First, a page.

In some respects, Malcolm’s dilemma was—and still is—inescapable. To escape it requires a remarkable analytical leap that would undermine the fragile basis upon which his conception of black nationalism was built. Like today’s young nationalists weighed down by X caps and red, black and green medallions, Malcolm saw the black bourgeoisie as both enemies and misguided souls, sellouts and brainwashed Negroes who simply need a wake-up call from the Motherland. Few are willing to say, in no uncertain terms, that the black poor and the bourgeoisie have mutually exclusive interests. For to do so would be to call into question the whole basis of nationalism, particularly a nationalism based on racial and cultural affinity. Even more damaging, however, is that it would close off any possibility of achieving individual success. After all, what are these young Soul Rebels striving for anyway? How can anyone expect young people coming up today to completely repudiate the black bourgeoisie, or any bourgeoisie, if contemporary Malcolmites are giving graduation speeches about the importance of getting paid or obtaining that degree “by any means necessary”?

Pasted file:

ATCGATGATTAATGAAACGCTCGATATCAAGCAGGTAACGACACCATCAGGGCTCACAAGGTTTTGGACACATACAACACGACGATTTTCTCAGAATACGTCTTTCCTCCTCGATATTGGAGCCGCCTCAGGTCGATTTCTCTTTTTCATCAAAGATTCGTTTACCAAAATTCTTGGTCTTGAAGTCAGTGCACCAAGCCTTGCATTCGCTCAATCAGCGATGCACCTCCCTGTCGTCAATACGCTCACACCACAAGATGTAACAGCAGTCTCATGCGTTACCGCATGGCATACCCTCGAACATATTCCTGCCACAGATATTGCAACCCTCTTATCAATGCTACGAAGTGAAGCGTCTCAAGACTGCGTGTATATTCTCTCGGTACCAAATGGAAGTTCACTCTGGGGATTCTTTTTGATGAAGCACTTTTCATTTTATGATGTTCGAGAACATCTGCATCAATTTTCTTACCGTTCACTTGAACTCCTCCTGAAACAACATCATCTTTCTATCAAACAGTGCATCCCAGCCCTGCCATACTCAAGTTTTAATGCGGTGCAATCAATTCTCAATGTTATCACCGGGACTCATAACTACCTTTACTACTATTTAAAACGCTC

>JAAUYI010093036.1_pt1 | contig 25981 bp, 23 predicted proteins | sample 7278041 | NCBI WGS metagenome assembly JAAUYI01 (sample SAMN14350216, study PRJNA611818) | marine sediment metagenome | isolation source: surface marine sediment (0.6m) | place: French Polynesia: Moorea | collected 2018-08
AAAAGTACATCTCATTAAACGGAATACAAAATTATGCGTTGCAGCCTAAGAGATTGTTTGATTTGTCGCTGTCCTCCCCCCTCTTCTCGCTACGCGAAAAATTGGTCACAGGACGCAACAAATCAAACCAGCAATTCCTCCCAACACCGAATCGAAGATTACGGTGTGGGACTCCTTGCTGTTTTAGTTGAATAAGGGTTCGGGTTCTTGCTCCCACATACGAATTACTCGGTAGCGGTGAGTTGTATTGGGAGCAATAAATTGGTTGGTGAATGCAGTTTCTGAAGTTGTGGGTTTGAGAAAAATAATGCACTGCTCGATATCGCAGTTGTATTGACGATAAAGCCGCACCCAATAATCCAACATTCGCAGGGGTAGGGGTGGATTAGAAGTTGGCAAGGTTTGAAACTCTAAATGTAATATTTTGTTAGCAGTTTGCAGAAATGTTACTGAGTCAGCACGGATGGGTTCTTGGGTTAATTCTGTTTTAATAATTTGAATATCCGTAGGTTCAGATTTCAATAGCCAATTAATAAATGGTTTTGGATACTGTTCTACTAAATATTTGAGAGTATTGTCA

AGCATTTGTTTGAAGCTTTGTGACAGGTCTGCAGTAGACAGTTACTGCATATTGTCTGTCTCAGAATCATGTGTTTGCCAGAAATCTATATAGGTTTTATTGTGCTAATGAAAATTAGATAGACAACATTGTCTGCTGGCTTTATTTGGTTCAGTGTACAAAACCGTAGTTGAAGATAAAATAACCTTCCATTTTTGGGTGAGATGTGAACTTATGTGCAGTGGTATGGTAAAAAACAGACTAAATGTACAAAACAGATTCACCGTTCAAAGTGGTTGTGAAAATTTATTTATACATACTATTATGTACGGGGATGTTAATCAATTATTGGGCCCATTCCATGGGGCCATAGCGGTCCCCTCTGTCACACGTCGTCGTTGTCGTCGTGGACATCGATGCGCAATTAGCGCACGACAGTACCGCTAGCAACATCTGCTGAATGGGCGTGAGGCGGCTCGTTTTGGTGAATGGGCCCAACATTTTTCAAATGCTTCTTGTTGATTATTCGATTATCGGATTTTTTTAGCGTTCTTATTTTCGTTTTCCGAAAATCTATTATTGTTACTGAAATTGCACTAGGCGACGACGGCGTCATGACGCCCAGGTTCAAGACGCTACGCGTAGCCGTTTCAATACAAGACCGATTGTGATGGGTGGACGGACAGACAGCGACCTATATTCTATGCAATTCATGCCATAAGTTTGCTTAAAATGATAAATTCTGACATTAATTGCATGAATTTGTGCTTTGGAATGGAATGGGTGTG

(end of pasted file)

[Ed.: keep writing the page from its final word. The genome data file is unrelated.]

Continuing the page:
— Robin D.G. Kelley, House Negroes on the Loose: Malcolm X and the Black Bourgeoisie